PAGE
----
Darn Tough is a family-owned company you can feel good about shopping with. Their merino wool is 100% Responsible Wool Standard certified, and all Darn Tough socks are made in the USA in their mill in Vermont. If any durability problems do arise, Darn Tough socks are guaranteed for life — simply return the socks in question and they will replace them under warranty.

Shop the Women's Darn Tough Stride Micro Crew Ultralightweight SockShop the Men's Darn Tough Stride Micro Crew Ultralightweight Sock

Best Socks: Smartwool Athlete Edition Run Crew Socks ($26)

Smartwool Athlete Edition Run Crew Socks - product photoThe Smartwool Athlete Edition Run Crew Socks are lightly cushioned merino wool-blend socks that really stand up to the distances and terrain trail runners subject them to. The design combines areas of extra durability and cushion with mesh zones to enhance breathability, keeping feet dry and happy. The higher crew-length cuff protects ankles and lower legs from sticks, rocks, and other trail debris that would otherwise leave us scraped and scratched.

They were featured as the runner-up in our best running socks guide, and our team found them to perform well in a variety of weather and terrain conditions. As one tester put it, their feet felt “cradled and comfortable” by the Smartwool Athlete Edition Run Crew Socks. As if superior fit and comfort aren’t enough, these socks come in some fun colors and designs to jazz up your running ensemble.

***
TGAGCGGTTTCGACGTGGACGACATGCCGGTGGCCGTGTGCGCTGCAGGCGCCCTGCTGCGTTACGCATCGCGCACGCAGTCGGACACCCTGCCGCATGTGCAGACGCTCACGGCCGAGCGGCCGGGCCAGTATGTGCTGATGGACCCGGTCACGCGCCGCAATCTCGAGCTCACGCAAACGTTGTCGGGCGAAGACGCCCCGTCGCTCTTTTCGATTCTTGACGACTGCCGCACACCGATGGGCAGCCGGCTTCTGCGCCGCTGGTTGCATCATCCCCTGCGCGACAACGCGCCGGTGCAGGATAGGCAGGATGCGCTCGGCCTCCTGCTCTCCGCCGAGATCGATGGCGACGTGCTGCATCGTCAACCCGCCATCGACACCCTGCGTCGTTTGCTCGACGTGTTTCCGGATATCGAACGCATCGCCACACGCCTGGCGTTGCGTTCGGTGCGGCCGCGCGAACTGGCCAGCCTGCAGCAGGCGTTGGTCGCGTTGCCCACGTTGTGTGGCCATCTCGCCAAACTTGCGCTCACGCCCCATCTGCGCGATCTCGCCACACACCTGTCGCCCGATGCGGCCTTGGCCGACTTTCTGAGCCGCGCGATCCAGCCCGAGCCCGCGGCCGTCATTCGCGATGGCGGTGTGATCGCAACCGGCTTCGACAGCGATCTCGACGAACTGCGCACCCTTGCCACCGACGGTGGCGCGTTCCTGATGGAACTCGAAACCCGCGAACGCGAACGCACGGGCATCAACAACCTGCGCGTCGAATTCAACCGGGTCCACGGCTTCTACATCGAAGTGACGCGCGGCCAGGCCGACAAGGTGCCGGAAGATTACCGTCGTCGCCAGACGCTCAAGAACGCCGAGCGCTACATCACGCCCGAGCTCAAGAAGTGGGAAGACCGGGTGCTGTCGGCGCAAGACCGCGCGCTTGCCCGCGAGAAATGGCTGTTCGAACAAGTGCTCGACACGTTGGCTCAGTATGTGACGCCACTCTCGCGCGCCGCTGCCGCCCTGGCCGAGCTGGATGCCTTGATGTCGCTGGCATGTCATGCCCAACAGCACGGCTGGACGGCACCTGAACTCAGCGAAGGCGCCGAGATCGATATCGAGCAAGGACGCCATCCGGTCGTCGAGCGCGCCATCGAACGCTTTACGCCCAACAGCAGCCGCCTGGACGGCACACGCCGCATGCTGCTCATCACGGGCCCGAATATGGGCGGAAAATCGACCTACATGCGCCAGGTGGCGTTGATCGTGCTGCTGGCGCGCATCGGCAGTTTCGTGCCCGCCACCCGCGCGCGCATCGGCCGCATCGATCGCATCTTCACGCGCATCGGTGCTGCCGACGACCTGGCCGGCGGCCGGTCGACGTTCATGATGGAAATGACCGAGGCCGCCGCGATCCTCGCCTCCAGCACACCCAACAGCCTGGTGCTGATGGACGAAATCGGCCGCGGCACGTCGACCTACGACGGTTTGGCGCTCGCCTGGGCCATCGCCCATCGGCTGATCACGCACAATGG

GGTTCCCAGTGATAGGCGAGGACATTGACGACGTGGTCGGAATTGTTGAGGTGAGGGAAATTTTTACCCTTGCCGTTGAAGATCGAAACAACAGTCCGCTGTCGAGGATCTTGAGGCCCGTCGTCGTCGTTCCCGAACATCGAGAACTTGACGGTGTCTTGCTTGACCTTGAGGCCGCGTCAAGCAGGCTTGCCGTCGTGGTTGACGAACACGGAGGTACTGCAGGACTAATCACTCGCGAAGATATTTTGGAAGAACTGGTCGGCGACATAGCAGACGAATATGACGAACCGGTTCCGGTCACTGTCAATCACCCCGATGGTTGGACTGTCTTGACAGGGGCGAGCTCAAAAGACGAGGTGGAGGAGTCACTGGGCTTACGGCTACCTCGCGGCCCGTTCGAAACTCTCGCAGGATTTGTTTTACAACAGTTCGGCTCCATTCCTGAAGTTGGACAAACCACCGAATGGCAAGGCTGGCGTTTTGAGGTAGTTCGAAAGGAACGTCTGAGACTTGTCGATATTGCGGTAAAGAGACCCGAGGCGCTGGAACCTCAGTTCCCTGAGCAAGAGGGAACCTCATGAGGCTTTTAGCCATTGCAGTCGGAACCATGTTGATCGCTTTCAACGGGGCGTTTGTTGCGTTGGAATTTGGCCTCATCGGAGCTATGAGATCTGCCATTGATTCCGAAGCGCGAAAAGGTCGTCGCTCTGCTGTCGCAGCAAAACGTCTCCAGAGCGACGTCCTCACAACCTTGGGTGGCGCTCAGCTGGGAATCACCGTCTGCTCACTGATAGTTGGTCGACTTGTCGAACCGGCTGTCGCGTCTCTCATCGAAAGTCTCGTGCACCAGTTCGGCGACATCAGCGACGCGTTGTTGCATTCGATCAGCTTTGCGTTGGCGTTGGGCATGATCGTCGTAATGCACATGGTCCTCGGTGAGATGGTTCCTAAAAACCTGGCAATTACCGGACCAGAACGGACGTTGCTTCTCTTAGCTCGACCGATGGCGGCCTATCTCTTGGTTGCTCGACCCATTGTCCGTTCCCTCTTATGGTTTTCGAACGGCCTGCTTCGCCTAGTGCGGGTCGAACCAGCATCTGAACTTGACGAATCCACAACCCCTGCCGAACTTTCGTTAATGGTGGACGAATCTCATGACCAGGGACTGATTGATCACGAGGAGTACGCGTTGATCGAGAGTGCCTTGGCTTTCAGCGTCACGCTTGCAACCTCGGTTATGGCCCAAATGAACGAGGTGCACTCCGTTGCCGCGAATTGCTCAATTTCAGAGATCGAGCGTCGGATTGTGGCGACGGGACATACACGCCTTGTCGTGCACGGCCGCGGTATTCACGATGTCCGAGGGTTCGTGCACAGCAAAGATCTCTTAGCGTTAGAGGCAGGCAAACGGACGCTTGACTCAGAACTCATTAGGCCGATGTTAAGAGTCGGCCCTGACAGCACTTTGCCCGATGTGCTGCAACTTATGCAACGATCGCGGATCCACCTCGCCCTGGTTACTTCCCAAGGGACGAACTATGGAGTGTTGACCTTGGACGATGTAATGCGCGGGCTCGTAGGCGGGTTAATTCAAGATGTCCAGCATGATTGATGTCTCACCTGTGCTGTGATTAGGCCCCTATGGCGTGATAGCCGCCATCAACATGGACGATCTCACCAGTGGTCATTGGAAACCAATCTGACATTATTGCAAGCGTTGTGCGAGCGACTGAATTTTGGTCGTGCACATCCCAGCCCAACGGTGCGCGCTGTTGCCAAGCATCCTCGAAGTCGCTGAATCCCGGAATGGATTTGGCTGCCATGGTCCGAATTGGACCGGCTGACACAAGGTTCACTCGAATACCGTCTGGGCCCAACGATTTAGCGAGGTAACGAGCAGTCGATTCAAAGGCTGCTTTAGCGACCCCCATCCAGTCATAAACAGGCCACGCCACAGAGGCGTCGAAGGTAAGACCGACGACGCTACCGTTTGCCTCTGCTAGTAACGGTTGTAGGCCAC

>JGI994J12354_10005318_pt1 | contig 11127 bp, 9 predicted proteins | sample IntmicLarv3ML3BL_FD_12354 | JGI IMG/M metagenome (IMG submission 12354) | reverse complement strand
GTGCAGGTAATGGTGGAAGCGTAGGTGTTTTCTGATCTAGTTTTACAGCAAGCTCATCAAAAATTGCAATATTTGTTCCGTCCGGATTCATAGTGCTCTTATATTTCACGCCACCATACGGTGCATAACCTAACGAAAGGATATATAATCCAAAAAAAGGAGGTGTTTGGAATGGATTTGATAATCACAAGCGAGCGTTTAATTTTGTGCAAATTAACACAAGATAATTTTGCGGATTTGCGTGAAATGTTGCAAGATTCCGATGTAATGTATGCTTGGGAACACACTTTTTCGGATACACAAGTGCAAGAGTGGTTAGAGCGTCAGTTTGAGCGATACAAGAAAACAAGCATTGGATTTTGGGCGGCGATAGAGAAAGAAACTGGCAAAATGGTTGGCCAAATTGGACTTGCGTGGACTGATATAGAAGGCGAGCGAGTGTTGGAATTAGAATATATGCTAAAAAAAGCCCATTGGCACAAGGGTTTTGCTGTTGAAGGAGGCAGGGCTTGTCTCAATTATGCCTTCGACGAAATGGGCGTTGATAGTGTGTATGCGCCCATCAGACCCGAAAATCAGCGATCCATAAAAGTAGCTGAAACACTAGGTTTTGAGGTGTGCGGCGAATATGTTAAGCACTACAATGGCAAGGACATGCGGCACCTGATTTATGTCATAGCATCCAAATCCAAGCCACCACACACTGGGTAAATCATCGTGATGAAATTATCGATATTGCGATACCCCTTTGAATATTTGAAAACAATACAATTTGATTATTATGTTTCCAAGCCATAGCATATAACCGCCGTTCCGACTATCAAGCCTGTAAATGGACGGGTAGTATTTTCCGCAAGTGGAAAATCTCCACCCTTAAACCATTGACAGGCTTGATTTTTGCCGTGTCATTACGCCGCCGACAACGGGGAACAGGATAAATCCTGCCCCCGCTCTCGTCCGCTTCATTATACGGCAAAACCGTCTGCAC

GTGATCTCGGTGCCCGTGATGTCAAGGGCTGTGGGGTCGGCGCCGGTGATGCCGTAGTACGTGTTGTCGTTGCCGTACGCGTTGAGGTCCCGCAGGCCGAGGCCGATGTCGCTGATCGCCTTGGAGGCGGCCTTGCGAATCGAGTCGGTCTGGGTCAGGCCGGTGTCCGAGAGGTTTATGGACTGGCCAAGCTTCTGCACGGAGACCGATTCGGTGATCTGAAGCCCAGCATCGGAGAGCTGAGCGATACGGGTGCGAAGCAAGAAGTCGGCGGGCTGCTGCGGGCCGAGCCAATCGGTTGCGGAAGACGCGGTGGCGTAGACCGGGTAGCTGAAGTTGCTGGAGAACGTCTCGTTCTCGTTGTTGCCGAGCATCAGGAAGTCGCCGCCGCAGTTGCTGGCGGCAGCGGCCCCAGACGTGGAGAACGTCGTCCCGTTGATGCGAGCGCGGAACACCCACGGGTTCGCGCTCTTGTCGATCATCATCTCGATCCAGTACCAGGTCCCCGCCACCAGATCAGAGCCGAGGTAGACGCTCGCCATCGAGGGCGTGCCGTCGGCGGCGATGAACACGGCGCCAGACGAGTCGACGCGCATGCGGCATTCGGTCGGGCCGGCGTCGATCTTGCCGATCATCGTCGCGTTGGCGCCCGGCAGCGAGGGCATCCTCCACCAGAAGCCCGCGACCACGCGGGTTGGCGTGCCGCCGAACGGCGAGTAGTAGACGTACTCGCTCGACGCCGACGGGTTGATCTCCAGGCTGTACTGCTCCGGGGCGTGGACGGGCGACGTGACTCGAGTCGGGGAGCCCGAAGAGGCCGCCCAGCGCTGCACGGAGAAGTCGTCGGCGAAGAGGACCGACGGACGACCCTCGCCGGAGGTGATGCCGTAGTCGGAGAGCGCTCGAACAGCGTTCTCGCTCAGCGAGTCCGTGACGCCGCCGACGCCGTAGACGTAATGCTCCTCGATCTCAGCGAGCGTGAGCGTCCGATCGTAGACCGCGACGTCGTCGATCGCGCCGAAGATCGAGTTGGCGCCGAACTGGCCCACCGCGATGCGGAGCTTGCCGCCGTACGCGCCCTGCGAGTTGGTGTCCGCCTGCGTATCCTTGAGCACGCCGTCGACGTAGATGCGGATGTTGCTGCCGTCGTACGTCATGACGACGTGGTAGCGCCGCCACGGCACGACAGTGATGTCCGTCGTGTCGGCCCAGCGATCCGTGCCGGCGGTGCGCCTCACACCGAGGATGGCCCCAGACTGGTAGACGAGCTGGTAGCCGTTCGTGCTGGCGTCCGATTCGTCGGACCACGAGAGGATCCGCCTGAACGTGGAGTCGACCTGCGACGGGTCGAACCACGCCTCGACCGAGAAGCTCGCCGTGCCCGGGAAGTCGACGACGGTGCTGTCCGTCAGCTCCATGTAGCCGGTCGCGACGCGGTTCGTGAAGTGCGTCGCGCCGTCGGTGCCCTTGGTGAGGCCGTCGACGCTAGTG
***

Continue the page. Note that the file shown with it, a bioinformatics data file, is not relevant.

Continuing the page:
Shop the Women's Smartwool Athlete Edition Run Crew SocksShop the Men's Smartwool Athlete Edition Run Crew Socks

Best Neck Gaiter: Buff Merino Lightweight Neckwear ($29)

Buff Merino Lightweight Neckwear - product photo v3The name Buff has become nearly synonymous with neck gaiters, so it’s no surprise our favorite neck gaiter is from the company that has kept many a runner’s neck warm for years. The Buff Merino Lightweight Neckwear is soft, wind resistant, semi-seamless, and made of 100% merino wool.

This light yet toasty layer is breathable and dries quickly, using wool’s ability to maintain warmth and help with temperature regulation even when damp. Buff’s multifunctional design means you have the option of using it as a hat, headband, neck gaiter, ear warmer, or face cover, all in one lightweight tubular package.

Shop the Buff Merino Lightweight Neckwear
Buff Merino Lightweight Neckwear and wool shirt - testing in Colorado

Morning running in the Buff Merino Lightweight Neckwear and a wool shirt. Photo: iRunFar/Eszter Horanyi

Best Gloves: REI Co-op Polartec Power Wool Gloves 2.0 ($50)

REI Co-op Polartec Power Wool Gloves - product photo